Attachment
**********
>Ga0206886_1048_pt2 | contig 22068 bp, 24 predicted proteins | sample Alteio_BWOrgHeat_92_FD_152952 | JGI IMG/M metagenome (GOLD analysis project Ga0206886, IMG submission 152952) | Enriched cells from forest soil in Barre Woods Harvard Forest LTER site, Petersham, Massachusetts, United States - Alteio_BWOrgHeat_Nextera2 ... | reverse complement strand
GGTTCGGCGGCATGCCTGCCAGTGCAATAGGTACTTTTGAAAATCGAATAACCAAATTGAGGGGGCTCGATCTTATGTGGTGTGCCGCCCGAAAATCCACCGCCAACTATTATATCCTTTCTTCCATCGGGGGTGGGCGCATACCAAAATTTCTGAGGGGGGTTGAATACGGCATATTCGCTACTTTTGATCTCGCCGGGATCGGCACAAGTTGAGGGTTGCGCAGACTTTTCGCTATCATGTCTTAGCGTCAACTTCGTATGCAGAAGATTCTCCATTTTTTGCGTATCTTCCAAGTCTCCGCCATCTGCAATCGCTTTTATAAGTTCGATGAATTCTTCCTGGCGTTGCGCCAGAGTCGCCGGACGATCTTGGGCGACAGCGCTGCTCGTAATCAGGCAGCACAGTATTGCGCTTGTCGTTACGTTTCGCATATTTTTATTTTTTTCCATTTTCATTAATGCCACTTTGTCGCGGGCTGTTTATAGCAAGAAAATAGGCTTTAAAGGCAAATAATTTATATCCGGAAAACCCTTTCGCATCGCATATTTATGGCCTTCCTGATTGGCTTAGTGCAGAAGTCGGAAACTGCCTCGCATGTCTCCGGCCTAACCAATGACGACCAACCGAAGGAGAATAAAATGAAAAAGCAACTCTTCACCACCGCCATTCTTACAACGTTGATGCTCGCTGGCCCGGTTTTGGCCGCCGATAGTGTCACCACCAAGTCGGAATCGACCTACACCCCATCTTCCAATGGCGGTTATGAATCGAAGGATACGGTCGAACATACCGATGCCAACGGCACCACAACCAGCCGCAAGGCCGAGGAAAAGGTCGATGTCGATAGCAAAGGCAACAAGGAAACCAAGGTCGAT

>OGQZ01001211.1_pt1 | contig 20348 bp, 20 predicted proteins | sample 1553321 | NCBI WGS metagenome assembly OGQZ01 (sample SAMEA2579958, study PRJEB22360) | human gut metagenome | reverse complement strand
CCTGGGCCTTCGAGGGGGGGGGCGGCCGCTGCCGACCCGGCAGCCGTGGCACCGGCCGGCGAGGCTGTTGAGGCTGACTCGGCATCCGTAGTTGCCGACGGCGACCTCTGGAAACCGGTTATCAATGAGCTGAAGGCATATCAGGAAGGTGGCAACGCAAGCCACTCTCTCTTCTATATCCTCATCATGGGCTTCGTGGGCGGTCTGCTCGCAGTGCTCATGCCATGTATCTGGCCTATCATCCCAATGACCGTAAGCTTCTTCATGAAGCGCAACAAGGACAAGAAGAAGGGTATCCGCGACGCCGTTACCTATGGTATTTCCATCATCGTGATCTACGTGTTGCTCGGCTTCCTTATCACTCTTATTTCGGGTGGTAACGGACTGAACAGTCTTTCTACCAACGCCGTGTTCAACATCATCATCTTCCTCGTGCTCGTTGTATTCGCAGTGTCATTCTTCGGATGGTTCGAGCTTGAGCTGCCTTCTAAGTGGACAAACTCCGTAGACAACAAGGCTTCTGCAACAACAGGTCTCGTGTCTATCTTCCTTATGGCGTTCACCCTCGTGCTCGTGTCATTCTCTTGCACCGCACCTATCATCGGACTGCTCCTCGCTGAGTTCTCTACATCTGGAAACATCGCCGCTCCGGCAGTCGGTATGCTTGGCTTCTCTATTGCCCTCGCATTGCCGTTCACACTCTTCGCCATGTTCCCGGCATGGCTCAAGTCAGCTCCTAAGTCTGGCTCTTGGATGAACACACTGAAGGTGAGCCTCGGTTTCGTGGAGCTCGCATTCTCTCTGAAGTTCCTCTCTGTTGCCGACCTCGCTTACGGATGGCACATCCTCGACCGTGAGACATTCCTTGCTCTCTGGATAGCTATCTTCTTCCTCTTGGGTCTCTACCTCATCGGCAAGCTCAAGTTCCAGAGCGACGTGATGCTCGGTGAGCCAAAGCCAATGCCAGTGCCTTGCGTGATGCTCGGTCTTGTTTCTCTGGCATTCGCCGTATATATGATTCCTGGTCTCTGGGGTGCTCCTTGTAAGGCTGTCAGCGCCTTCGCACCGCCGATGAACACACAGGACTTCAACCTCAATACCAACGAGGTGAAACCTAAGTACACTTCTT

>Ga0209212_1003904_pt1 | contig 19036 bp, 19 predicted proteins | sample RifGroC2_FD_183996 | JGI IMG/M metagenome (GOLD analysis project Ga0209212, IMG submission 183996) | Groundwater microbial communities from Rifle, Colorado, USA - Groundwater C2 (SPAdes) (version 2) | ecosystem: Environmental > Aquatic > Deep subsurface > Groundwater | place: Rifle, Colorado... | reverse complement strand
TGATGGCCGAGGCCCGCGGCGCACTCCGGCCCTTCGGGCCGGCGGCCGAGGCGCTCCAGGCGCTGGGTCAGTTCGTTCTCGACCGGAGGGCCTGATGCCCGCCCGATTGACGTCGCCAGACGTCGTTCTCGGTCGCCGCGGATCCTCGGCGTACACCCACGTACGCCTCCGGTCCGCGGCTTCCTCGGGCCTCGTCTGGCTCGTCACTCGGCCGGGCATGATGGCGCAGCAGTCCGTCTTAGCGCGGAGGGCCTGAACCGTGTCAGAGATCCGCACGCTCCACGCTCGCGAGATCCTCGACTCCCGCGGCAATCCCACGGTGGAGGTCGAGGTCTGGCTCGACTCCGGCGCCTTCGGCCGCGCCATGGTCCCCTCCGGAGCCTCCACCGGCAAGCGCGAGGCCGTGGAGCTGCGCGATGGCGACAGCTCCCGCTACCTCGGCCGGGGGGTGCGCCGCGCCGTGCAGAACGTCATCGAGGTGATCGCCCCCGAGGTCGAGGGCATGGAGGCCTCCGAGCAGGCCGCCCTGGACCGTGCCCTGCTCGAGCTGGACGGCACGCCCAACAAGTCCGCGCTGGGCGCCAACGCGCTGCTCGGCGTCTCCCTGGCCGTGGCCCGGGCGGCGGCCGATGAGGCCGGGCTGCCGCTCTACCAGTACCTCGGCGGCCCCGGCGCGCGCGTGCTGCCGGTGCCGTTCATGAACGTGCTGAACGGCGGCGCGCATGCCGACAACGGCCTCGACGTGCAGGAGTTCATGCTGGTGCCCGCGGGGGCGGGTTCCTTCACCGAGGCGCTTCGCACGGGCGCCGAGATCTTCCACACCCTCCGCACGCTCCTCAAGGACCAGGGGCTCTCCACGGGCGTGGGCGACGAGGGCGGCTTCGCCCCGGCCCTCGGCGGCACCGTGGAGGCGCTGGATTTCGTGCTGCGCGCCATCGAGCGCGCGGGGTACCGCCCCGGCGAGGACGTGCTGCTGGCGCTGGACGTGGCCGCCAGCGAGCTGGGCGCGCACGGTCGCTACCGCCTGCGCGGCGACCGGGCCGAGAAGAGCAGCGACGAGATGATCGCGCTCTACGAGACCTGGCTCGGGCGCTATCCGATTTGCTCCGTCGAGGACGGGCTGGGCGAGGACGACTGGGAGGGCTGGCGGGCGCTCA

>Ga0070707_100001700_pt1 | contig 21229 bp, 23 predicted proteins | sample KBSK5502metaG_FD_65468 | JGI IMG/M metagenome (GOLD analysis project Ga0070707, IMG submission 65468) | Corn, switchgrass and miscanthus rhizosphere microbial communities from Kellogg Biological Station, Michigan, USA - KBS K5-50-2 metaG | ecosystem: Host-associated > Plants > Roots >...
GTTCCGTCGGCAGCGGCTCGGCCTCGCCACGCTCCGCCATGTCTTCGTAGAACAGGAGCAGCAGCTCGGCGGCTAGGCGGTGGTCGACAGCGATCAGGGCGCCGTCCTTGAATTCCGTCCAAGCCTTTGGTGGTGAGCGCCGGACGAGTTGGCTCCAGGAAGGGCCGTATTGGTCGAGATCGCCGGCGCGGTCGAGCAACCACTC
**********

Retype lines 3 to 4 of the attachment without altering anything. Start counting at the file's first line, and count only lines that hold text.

>OGQZ01001211.1_pt1 | contig 20348 bp, 20 predicted proteins | sample 1553321 | NCBI WGS metagenome assembly OGQZ01 (sample SAMEA2579958, study PRJEB22360) | human gut metagenome | reverse complement strand
CCTGGGCCTTCGAGGGGGGGGGCGGCCGCTGCCGACCCGGCAGCCGTGGCACCGGCCGGCGAGGCTGTTGAGGCTGACTCGGCATCCGTAGTTGCCGACGGCGACCTCTGGAAACCGGTTATCAATGAGCTGAAGGCATATCAGGAAGGTGGCAACGCAAGCCACTCTCTCTTCTATATCCTCATCATGGGCTTCGTGGGCGGTCTGCTCGCAGTGCTCATGCCATGTATCTGGCCTATCATCCCAATGACCGTAAGCTTCTTCATGAAGCGCAACAAGGACAAGAAGAAGGGTATCCGCGACGCCGTTACCTATGGTATTTCCATCATCGTGATCTACGTGTTGCTCGGCTTCCTTATCACTCTTATTTCGGGTGGTAACGGACTGAACAGTCTTTCTACCAACGCCGTGTTCAACATCATCATCTTCCTCGTGCTCGTTGTATTCGCAGTGTCATTCTTCGGATGGTTCGAGCTTGAGCTGCCTTCTAAGTGGACAAACTCCGTAGACAACAAGGCTTCTGCAACAACAGGTCTCGTGTCTATCTTCCTTATGGCGTTCACCCTCGTGCTCGTGTCATTCTCTTGCACCGCACCTATCATCGGACTGCTCCTCGCTGAGTTCTCTACATCTGGAAACATCGCCGCTCCGGCAGTCGGTATGCTTGGCTTCTCTATTGCCCTCGCATTGCCGTTCACACTCTTCGCCATGTTCCCGGCATGGCTCAAGTCAGCTCCTAAGTCTGGCTCTTGGATGAACACACTGAAGGTGAGCCTCGGTTTCGTGGAGCTCGCATTCTCTCTGAAGTTCCTCTCTGTTGCCGACCTCGCTTACGGATGGCACATCCTCGACCGTGAGACATTCCTTGCTCTCTGGATAGCTATCTTCTTCCTCTTGGGTCTCTACCTCATCGGCAAGCTCAAGTTCCAGAGCGACGTGATGCTCGGTGAGCCAAAGCCAATGCCAGTGCCTTGCGTGATGCTCGGTCTTGTTTCTCTGGCATTCGCCGTATATATGATTCCTGGTCTCTGGGGTGCTCCTTGTAAGGCTGTCAGCGCCTTCGCACCGCCGATGAACACACAGGACTTCAACCTCAATACCAACGAGGTGAAACCTAAGTACACTTCTT